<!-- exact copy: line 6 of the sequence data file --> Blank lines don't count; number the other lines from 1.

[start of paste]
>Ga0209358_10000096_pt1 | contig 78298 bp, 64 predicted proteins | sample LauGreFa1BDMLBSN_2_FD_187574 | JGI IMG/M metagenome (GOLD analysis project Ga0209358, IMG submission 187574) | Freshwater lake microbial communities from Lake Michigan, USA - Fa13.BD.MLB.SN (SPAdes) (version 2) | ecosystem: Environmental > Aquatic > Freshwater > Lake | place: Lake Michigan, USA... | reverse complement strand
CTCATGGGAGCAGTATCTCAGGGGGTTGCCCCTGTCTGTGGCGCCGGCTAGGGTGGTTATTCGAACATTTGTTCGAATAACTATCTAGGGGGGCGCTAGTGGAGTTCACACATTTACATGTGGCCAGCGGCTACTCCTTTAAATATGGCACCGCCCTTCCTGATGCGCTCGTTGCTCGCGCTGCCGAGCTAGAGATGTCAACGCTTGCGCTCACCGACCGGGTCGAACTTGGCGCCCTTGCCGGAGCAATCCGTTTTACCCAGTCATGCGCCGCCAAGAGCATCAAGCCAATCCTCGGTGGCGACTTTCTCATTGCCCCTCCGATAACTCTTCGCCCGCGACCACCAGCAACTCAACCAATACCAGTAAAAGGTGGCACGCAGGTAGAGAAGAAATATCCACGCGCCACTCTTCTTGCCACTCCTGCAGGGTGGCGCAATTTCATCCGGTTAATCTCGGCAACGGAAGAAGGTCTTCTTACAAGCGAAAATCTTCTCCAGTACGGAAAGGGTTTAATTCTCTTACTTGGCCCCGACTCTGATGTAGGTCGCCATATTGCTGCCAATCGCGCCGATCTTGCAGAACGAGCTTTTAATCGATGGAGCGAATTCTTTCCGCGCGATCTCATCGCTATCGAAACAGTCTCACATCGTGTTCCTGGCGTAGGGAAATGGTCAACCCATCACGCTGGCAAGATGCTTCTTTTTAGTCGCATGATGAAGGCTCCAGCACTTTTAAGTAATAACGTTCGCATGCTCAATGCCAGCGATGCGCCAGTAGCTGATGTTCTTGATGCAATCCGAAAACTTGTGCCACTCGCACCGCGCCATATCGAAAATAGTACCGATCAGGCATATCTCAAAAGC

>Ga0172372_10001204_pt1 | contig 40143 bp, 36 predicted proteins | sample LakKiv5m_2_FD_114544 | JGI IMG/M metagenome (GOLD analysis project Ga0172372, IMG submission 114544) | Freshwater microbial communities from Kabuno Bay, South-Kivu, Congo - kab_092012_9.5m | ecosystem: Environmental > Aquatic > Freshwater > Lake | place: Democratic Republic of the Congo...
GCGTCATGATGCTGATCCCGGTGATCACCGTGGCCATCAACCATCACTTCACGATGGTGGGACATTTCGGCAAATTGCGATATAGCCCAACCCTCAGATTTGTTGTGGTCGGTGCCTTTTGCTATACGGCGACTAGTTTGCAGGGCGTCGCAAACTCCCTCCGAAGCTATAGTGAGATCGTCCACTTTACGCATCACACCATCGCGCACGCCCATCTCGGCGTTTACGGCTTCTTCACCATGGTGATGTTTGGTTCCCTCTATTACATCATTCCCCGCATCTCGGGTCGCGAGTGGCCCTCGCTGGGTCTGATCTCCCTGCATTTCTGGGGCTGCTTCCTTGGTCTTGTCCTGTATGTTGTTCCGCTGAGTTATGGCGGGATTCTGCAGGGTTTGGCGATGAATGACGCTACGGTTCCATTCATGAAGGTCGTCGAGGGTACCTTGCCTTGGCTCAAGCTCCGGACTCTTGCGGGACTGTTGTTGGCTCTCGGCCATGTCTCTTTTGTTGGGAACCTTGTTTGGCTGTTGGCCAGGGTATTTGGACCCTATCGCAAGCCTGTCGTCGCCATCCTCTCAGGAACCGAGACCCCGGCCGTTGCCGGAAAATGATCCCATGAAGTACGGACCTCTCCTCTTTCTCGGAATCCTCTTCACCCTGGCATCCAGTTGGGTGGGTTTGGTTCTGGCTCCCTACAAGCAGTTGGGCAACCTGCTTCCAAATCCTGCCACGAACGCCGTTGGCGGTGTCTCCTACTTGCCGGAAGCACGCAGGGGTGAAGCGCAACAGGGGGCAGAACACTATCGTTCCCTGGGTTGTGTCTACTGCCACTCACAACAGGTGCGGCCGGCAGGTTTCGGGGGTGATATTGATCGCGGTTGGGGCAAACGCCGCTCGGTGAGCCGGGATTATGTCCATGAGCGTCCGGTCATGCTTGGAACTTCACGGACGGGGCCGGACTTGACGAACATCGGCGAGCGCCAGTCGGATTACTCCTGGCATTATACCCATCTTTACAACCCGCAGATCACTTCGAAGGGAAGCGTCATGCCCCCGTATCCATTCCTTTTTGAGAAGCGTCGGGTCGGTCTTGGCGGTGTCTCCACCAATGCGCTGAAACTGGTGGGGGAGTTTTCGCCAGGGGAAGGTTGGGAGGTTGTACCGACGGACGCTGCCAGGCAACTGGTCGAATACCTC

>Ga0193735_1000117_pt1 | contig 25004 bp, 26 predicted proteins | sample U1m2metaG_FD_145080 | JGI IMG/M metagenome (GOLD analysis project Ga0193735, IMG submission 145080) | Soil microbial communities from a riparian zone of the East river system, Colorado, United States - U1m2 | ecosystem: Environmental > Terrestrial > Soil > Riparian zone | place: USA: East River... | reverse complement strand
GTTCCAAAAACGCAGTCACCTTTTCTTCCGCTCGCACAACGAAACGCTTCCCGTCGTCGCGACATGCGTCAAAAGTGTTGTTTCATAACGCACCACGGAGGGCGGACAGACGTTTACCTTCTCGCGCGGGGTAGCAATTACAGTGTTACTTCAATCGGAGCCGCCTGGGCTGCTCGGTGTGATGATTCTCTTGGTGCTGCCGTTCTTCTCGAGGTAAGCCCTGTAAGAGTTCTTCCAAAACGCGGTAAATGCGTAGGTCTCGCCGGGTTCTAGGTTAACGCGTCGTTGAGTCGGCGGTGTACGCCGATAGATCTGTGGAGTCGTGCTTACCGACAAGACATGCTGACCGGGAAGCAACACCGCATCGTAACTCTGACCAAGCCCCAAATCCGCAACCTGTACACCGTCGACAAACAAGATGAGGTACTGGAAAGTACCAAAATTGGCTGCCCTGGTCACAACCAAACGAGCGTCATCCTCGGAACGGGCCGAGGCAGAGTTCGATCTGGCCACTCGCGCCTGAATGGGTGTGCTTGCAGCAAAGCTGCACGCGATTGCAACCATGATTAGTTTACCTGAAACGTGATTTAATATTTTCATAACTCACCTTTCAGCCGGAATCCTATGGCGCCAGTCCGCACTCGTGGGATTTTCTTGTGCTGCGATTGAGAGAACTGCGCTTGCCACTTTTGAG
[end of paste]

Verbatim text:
GTTCCAAAAACGCAGTCACCTTTTCTTCCGCTCGCACAACGAAACGCTTCCCGTCGTCGCGACATGCGTCAAAAGTGTTGTTTCATAACGCACCACGGAGGGCGGACAGACGTTTACCTTCTCGCGCGGGGTAGCAATTACAGTGTTACTTCAATCGGAGCCGCCTGGGCTGCTCGGTGTGATGATTCTCTTGGTGCTGCCGTTCTTCTCGAGGTAAGCCCTGTAAGAGTTCTTCCAAAACGCGGTAAATGCGTAGGTCTCGCCGGGTTCTAGGTTAACGCGTCGTTGAGTCGGCGGTGTACGCCGATAGATCTGTGGAGTCGTGCTTACCGACAAGACATGCTGACCGGGAAGCAACACCGCATCGTAACTCTGACCAAGCCCCAAATCCGCAACCTGTACACCGTCGACAAACAAGATGAGGTACTGGAAAGTACCAAAATTGGCTGCCCTGGTCACAACCAAACGAGCGTCATCCTCGGAACGGGCCGAGGCAGAGTTCGATCTGGCCACTCGCGCCTGAATGGGTGTGCTTGCAGCAAAGCTGCACGCGATTGCAACCATGATTAGTTTACCTGAAACGTGATTTAATATTTTCATAACTCACCTTTCAGCCGGAATCCTATGGCGCCAGTCCGCACTCGTGGGATTTTCTTGTGCTGCGATTGAGAGAACTGCGCTTGCCACTTTTGAG